Davis’ co-editor, Philip Clayton, gives background and definition on the term as well, while telling his personal story as an influential theologian. Both of them emphasize that viewpoints on God such as panentheism are not just intellectual abstractions. Rather, our conceptualization of God affects our spiritual experiences, often considered our “relationship with God” or something similar. And it goes the other direction also… our experiences influence our way of describing or imagining God.

This delightful collection of recollections (and interpretations), as one would expect from leading thinkers, goes beyond “God-and-me” to “God-world relationship”, reflecting the title phrase “in everyone and everywhere”.

With its depth of reflection, I expect the book may circulate and percolate most broadly among religious leaders, students and teachers. It’s a truly wonderful resource for them. But the authors make a point of being accessible to most lay readers or “regular folk” as well. You won’t find much technical language here, and what you will is, as I’ve implied, explained pretty plainly and shared within a “real life” context.

There are 13 contributors, counting Davis, who introduces and concludes the collection… too many to highlight individually. So I’ve selected five representing some, though not all of the range of religious affiliation, profession and gender. I’ll not attempt real summaries, just relate some interesting points.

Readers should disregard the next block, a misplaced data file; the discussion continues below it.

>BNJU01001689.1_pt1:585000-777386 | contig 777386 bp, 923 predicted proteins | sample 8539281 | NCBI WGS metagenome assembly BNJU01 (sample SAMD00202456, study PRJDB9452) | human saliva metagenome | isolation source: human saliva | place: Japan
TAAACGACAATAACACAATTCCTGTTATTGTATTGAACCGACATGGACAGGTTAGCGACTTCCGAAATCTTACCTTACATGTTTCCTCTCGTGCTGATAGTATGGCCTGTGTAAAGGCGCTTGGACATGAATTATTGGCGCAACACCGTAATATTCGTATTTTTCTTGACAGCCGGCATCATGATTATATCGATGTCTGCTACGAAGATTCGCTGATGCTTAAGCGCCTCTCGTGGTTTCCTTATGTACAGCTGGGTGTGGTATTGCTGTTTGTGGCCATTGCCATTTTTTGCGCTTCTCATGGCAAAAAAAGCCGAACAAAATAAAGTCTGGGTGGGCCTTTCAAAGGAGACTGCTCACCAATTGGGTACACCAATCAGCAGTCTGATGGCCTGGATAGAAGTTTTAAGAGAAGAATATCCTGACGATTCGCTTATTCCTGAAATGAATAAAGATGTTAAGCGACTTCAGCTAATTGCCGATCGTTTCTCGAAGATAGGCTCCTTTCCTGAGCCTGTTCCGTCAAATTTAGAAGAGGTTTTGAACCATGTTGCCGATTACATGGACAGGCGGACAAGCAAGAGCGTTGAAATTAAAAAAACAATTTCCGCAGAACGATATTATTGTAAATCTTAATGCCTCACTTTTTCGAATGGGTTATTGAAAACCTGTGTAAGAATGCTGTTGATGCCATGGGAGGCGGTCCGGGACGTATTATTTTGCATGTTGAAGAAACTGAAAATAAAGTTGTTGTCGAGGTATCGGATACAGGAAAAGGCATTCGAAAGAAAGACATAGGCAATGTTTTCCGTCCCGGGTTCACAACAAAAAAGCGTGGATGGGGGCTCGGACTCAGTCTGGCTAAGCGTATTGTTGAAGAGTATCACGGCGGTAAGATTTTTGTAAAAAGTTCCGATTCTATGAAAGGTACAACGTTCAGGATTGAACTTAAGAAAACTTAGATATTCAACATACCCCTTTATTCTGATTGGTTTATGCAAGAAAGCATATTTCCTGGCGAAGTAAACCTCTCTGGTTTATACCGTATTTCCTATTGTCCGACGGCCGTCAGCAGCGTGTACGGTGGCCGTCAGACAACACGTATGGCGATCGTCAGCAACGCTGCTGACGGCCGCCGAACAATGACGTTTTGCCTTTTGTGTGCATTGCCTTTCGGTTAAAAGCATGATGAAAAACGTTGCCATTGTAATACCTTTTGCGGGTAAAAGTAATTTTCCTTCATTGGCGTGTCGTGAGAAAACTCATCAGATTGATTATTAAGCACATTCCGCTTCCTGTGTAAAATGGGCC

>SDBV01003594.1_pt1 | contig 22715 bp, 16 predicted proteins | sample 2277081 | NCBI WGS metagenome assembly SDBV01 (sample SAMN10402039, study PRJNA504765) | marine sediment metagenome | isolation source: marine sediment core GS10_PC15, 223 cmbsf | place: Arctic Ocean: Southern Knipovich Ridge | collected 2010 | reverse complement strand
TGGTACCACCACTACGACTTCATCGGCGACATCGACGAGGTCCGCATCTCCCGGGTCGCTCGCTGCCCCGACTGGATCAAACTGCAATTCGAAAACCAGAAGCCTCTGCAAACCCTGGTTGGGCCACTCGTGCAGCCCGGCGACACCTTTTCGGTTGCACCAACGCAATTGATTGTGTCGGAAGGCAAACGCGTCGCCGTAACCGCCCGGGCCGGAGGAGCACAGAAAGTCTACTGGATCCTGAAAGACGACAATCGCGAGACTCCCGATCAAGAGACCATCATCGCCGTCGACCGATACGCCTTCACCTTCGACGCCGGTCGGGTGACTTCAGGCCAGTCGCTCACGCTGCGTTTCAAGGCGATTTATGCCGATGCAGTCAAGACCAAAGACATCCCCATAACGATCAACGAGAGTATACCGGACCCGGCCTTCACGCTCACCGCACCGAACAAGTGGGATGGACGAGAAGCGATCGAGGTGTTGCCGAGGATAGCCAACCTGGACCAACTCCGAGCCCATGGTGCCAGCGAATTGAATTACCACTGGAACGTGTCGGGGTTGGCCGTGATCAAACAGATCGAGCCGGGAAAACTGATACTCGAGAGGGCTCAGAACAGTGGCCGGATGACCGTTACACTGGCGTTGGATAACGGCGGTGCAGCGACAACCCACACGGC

Renowned biologist, Rupert Sheldrake, who’s explored the intersection of science and the spiritual realm, titles his chapter “Rediscovering God in Nature and Nature in God, via India”. The perspectives and practices of both Hinduism/Buddhism and Islam he encountered and participated in there actually led him back to his Christian roots. (He’d already rejected the strict materialism of most of his teachers and colleagues in the physical sciences but couldn’t embrace a religious affiliation either.) Eventually, Sheldrake melded experiences coming from “religious” practices (and a couple drug-induced states) with the worldview of A.N. Whitehead and later Process thinkers regarding matter-spirit relationship to develop a view of a relational (and panentheistic) God explained better as “process” than as “substance” (or unchangeable). For me, and I’d imagine for many with particular interest in science as well as spirit, this chapter alone is worth the price of the book.  

Ilia Delio, professor of theology at Villanova University, writes “The Entangled God of My Heart” for the anthology. She began her career as a neuroscientist studying nerve cell dynamics under an electron microscope. Raised Catholic, through higher education and work she’d “developed two brains: a science brain and a religious brain. Science meant serious study, thought, inquiry, and examination while religion evoked wonder, awe, mystery, and order.” It was encountering Thomas Merton’s “The Seven Storey Mountain” which led her abruptly into a Carmelite monastic life for four years. Then the Franciscan Order afforded her opportunity to study theology at Fordham University. She was surprised to soon learn that “theology was not a matter of feeling or devotion but a science in its own right with methods of inquiry, logical reasoning, structured arguments, and insightful conclusions.” This “… scientific nature of theology converted me from a bicameral mind of science or religion to an integrative mind of science and religion.”